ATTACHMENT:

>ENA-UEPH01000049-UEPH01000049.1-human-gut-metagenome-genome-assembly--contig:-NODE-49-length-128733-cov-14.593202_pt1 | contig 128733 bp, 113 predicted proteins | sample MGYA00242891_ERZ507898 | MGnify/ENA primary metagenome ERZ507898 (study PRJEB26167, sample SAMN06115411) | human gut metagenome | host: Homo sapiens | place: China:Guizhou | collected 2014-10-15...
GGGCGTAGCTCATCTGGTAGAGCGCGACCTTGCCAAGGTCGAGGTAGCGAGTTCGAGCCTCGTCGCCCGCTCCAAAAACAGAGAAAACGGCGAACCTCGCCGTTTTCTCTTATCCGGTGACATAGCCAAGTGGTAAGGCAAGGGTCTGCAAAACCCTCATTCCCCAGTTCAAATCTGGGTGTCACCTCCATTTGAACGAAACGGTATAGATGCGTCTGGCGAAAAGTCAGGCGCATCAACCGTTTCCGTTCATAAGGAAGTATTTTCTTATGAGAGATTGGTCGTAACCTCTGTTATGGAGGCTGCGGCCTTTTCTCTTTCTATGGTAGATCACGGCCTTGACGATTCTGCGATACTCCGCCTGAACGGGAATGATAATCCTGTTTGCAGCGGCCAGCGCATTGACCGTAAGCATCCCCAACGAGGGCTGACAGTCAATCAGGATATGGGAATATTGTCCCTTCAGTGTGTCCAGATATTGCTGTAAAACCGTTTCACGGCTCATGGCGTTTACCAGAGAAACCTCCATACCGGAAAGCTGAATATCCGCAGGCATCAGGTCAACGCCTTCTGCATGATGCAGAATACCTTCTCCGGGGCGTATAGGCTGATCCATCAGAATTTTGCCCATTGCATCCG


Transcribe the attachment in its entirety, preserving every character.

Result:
>ENA-UEPH01000049-UEPH01000049.1-human-gut-metagenome-genome-assembly--contig:-NODE-49-length-128733-cov-14.593202_pt1 | contig 128733 bp, 113 predicted proteins | sample MGYA00242891_ERZ507898 | MGnify/ENA primary metagenome ERZ507898 (study PRJEB26167, sample SAMN06115411) | human gut metagenome | host: Homo sapiens | place: China:Guizhou | collected 2014-10-15...
GGGCGTAGCTCATCTGGTAGAGCGCGACCTTGCCAAGGTCGAGGTAGCGAGTTCGAGCCTCGTCGCCCGCTCCAAAAACAGAGAAAACGGCGAACCTCGCCGTTTTCTCTTATCCGGTGACATAGCCAAGTGGTAAGGCAAGGGTCTGCAAAACCCTCATTCCCCAGTTCAAATCTGGGTGTCACCTCCATTTGAACGAAACGGTATAGATGCGTCTGGCGAAAAGTCAGGCGCATCAACCGTTTCCGTTCATAAGGAAGTATTTTCTTATGAGAGATTGGTCGTAACCTCTGTTATGGAGGCTGCGGCCTTTTCTCTTTCTATGGTAGATCACGGCCTTGACGATTCTGCGATACTCCGCCTGAACGGGAATGATAATCCTGTTTGCAGCGGCCAGCGCATTGACCGTAAGCATCCCCAACGAGGGCTGACAGTCAATCAGGATATGGGAATATTGTCCCTTCAGTGTGTCCAGATATTGCTGTAAAACCGTTTCACGGCTCATGGCGTTTACCAGAGAAACCTCCATACCGGAAAGCTGAATATCCGCAGGCATCAGGTCAACGCCTTCTGCATGATGCAGAATACCTTCTCCGGGGCGTATAGGCTGATCCATCAGAATTTTGCCCATTGCATCCG